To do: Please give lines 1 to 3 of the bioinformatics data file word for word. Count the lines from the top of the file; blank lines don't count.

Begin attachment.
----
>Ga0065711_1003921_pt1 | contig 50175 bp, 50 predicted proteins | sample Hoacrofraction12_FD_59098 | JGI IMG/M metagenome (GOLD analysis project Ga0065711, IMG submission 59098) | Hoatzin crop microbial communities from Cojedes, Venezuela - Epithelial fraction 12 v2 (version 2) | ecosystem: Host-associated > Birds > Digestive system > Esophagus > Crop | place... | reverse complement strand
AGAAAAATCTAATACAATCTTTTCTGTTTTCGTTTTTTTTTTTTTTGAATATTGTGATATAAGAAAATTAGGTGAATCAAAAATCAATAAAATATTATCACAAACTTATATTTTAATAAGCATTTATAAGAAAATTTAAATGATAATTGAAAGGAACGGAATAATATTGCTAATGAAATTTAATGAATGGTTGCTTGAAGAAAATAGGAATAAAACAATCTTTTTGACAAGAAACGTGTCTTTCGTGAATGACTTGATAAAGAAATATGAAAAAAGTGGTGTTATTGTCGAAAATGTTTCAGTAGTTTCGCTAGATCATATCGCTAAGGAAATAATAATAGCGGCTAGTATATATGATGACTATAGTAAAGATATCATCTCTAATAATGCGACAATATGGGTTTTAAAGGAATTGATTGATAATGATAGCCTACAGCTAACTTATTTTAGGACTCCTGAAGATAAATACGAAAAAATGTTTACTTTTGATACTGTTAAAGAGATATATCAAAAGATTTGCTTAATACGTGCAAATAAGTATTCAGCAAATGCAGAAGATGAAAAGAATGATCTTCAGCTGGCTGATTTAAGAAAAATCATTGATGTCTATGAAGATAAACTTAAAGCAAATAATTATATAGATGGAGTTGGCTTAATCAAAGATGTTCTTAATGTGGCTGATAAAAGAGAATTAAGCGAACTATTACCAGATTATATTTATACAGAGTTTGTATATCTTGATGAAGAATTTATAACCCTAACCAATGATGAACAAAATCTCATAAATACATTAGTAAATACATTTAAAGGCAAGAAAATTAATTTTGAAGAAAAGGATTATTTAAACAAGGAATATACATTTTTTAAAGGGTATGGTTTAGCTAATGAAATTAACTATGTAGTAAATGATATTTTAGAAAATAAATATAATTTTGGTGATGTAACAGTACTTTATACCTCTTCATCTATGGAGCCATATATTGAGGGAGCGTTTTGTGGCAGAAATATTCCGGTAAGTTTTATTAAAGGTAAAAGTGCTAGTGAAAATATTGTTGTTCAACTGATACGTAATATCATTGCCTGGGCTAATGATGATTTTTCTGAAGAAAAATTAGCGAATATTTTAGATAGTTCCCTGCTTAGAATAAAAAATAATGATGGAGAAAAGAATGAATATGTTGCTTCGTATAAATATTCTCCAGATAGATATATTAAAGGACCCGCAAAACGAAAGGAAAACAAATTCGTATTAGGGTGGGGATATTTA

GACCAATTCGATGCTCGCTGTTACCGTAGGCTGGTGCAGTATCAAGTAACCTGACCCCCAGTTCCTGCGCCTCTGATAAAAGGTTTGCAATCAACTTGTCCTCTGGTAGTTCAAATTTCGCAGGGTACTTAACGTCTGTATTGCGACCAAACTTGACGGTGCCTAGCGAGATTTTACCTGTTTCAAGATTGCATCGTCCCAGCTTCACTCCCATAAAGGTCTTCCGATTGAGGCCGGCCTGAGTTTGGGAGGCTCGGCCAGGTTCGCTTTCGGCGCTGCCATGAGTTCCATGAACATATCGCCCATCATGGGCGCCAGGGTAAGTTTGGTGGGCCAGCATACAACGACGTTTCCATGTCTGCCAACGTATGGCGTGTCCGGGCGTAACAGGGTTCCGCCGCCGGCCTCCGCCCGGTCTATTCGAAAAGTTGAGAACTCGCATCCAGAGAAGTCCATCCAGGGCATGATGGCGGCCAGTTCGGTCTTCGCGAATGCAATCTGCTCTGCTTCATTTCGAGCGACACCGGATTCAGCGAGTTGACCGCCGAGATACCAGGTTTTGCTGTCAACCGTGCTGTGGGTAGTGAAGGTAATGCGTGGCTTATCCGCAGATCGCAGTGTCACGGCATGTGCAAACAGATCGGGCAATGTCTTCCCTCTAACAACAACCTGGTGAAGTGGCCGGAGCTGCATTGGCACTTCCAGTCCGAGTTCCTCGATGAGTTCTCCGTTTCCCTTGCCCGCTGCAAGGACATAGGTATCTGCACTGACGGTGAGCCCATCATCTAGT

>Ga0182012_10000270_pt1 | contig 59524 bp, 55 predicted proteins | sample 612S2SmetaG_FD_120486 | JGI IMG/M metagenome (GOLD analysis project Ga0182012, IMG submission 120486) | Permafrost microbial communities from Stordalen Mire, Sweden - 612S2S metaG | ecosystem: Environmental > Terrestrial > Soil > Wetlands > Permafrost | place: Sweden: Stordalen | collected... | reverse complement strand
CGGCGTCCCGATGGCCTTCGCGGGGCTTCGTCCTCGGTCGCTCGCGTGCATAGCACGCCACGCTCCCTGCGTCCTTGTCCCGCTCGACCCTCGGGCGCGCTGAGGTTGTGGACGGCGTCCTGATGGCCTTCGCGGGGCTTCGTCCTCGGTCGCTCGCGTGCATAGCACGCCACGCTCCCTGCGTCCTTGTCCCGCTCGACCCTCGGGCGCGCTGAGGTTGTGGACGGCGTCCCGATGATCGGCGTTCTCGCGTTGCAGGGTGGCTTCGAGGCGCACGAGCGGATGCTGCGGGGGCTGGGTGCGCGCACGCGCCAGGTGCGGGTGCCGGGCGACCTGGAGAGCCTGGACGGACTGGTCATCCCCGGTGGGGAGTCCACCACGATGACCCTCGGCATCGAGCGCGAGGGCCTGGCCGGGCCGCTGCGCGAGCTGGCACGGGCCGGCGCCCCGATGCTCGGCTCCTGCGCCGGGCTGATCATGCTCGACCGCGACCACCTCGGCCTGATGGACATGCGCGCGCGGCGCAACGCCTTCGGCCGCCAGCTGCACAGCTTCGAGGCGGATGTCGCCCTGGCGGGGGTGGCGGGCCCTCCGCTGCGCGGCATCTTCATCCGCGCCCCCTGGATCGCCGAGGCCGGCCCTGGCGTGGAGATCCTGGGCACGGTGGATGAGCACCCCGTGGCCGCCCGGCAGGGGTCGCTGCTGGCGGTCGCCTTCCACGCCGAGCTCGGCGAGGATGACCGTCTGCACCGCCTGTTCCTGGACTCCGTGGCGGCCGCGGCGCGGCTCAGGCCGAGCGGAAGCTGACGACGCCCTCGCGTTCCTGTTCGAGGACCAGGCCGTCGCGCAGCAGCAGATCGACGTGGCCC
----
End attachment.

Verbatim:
>Ga0065711_1003921_pt1 | contig 50175 bp, 50 predicted proteins | sample Hoacrofraction12_FD_59098 | JGI IMG/M metagenome (GOLD analysis project Ga0065711, IMG submission 59098) | Hoatzin crop microbial communities from Cojedes, Venezuela - Epithelial fraction 12 v2 (version 2) | ecosystem: Host-associated > Birds > Digestive system > Esophagus > Crop | place... | reverse complement strand
AGAAAAATCTAATACAATCTTTTCTGTTTTCGTTTTTTTTTTTTTTGAATATTGTGATATAAGAAAATTAGGTGAATCAAAAATCAATAAAATATTATCACAAACTTATATTTTAATAAGCATTTATAAGAAAATTTAAATGATAATTGAAAGGAACGGAATAATATTGCTAATGAAATTTAATGAATGGTTGCTTGAAGAAAATAGGAATAAAACAATCTTTTTGACAAGAAACGTGTCTTTCGTGAATGACTTGATAAAGAAATATGAAAAAAGTGGTGTTATTGTCGAAAATGTTTCAGTAGTTTCGCTAGATCATATCGCTAAGGAAATAATAATAGCGGCTAGTATATATGATGACTATAGTAAAGATATCATCTCTAATAATGCGACAATATGGGTTTTAAAGGAATTGATTGATAATGATAGCCTACAGCTAACTTATTTTAGGACTCCTGAAGATAAATACGAAAAAATGTTTACTTTTGATACTGTTAAAGAGATATATCAAAAGATTTGCTTAATACGTGCAAATAAGTATTCAGCAAATGCAGAAGATGAAAAGAATGATCTTCAGCTGGCTGATTTAAGAAAAATCATTGATGTCTATGAAGATAAACTTAAAGCAAATAATTATATAGATGGAGTTGGCTTAATCAAAGATGTTCTTAATGTGGCTGATAAAAGAGAATTAAGCGAACTATTACCAGATTATATTTATACAGAGTTTGTATATCTTGATGAAGAATTTATAACCCTAACCAATGATGAACAAAATCTCATAAATACATTAGTAAATACATTTAAAGGCAAGAAAATTAATTTTGAAGAAAAGGATTATTTAAACAAGGAATATACATTTTTTAAAGGGTATGGTTTAGCTAATGAAATTAACTATGTAGTAAATGATATTTTAGAAAATAAATATAATTTTGGTGATGTAACAGTACTTTATACCTCTTCATCTATGGAGCCATATATTGAGGGAGCGTTTTGTGGCAGAAATATTCCGGTAAGTTTTATTAAAGGTAAAAGTGCTAGTGAAAATATTGTTGTTCAACTGATACGTAATATCATTGCCTGGGCTAATGATGATTTTTCTGAAGAAAAATTAGCGAATATTTTAGATAGTTCCCTGCTTAGAATAAAAAATAATGATGGAGAAAAGAATGAATATGTTGCTTCGTATAAATATTCTCCAGATAGATATATTAAAGGACCCGCAAAACGAAAGGAAAACAAATTCGTATTAGGGTGGGGATATTTA

GACCAATTCGATGCTCGCTGTTACCGTAGGCTGGTGCAGTATCAAGTAACCTGACCCCCAGTTCCTGCGCCTCTGATAAAAGGTTTGCAATCAACTTGTCCTCTGGTAGTTCAAATTTCGCAGGGTACTTAACGTCTGTATTGCGACCAAACTTGACGGTGCCTAGCGAGATTTTACCTGTTTCAAGATTGCATCGTCCCAGCTTCACTCCCATAAAGGTCTTCCGATTGAGGCCGGCCTGAGTTTGGGAGGCTCGGCCAGGTTCGCTTTCGGCGCTGCCATGAGTTCCATGAACATATCGCCCATCATGGGCGCCAGGGTAAGTTTGGTGGGCCAGCATACAACGACGTTTCCATGTCTGCCAACGTATGGCGTGTCCGGGCGTAACAGGGTTCCGCCGCCGGCCTCCGCCCGGTCTATTCGAAAAGTTGAGAACTCGCATCCAGAGAAGTCCATCCAGGGCATGATGGCGGCCAGTTCGGTCTTCGCGAATGCAATCTGCTCTGCTTCATTTCGAGCGACACCGGATTCAGCGAGTTGACCGCCGAGATACCAGGTTTTGCTGTCAACCGTGCTGTGGGTAGTGAAGGTAATGCGTGGCTTATCCGCAGATCGCAGTGTCACGGCATGTGCAAACAGATCGGGCAATGTCTTCCCTCTAACAACAACCTGGTGAAGTGGCCGGAGCTGCATTGGCACTTCCAGTCCGAGTTCCTCGATGAGTTCTCCGTTTCCCTTGCCCGCTGCAAGGACATAGGTATCTGCACTGACGGTGAGCCCATCATCTAGT